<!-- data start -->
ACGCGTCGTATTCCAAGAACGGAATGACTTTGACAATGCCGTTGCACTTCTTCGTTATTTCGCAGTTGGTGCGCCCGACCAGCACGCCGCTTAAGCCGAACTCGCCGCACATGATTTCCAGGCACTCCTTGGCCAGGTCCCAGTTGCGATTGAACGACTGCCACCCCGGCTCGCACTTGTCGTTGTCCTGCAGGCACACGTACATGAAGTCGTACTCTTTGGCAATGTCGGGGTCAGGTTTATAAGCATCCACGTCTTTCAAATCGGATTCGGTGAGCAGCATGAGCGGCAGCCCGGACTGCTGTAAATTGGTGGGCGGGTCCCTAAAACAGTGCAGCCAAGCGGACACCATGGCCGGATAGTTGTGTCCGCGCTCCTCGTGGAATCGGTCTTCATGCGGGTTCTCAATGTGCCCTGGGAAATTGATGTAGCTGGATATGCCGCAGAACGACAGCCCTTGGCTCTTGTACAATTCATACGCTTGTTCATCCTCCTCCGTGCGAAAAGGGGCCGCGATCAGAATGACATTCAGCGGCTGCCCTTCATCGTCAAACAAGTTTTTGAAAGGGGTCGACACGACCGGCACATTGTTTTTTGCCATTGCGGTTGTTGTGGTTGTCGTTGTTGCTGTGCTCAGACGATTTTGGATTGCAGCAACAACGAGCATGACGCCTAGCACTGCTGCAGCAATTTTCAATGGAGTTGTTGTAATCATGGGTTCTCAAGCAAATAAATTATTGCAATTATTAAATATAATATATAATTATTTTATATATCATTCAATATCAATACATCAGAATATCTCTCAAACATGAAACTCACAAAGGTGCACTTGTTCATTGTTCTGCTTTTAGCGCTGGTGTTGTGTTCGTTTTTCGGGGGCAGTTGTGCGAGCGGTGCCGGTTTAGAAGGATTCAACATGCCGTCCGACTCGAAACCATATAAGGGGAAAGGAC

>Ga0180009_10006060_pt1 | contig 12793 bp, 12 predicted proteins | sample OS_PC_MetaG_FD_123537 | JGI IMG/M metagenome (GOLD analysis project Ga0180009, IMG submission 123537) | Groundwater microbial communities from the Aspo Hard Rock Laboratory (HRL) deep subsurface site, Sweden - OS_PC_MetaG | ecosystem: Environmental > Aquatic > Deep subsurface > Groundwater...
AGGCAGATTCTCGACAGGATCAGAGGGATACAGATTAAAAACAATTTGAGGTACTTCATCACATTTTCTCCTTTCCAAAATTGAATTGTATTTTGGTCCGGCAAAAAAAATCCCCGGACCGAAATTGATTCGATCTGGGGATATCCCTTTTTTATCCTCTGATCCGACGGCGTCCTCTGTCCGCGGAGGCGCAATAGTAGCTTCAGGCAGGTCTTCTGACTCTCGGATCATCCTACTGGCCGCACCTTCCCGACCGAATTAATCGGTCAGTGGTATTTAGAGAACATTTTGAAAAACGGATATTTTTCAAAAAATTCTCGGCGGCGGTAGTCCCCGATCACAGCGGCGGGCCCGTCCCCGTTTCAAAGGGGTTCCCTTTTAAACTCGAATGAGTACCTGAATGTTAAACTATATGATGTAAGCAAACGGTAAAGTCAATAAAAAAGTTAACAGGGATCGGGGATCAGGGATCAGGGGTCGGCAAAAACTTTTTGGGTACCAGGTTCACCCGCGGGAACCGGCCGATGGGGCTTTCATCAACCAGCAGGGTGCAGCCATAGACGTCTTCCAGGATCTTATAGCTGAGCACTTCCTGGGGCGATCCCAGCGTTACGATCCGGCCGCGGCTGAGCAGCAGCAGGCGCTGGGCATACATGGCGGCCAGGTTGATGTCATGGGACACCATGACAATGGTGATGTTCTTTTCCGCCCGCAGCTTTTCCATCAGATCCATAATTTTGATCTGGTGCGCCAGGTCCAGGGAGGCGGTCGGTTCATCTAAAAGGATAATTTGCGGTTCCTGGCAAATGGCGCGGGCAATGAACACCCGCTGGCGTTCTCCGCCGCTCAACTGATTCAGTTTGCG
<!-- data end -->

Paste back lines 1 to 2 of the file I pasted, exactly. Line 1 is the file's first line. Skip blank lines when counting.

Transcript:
ACGCGTCGTATTCCAAGAACGGAATGACTTTGACAATGCCGTTGCACTTCTTCGTTATTTCGCAGTTGGTGCGCCCGACCAGCACGCCGCTTAAGCCGAACTCGCCGCACATGATTTCCAGGCACTCCTTGGCCAGGTCCCAGTTGCGATTGAACGACTGCCACCCCGGCTCGCACTTGTCGTTGTCCTGCAGGCACACGTACATGAAGTCGTACTCTTTGGCAATGTCGGGGTCAGGTTTATAAGCATCCACGTCTTTCAAATCGGATTCGGTGAGCAGCATGAGCGGCAGCCCGGACTGCTGTAAATTGGTGGGCGGGTCCCTAAAACAGTGCAGCCAAGCGGACACCATGGCCGGATAGTTGTGTCCGCGCTCCTCGTGGAATCGGTCTTCATGCGGGTTCTCAATGTGCCCTGGGAAATTGATGTAGCTGGATATGCCGCAGAACGACAGCCCTTGGCTCTTGTACAATTCATACGCTTGTTCATCCTCCTCCGTGCGAAAAGGGGCCGCGATCAGAATGACATTCAGCGGCTGCCCTTCATCGTCAAACAAGTTTTTGAAAGGGGTCGACACGACCGGCACATTGTTTTTTGCCATTGCGGTTGTTGTGGTTGTCGTTGTTGCTGTGCTCAGACGATTTTGGATTGCAGCAACAACGAGCATGACGCCTAGCACTGCTGCAGCAATTTTCAATGGAGTTGTTGTAATCATGGGTTCTCAAGCAAATAAATTATTGCAATTATTAAATATAATATATAATTATTTTATATATCATTCAATATCAATACATCAGAATATCTCTCAAACATGAAACTCACAAAGGTGCACTTGTTCATTGTTCTGCTTTTAGCGCTGGTGTTGTGTTCGTTTTTCGGGGGCAGTTGTGCGAGCGGTGCCGGTTTAGAAGGATTCAACATGCCGTCCGACTCGAAACCATATAAGGGGAAAGGAC

>Ga0180009_10006060_pt1 | contig 12793 bp, 12 predicted proteins | sample OS_PC_MetaG_FD_123537 | JGI IMG/M metagenome (GOLD analysis project Ga0180009, IMG submission 123537) | Groundwater microbial communities from the Aspo Hard Rock Laboratory (HRL) deep subsurface site, Sweden - OS_PC_MetaG | ecosystem: Environmental > Aquatic > Deep subsurface > Groundwater...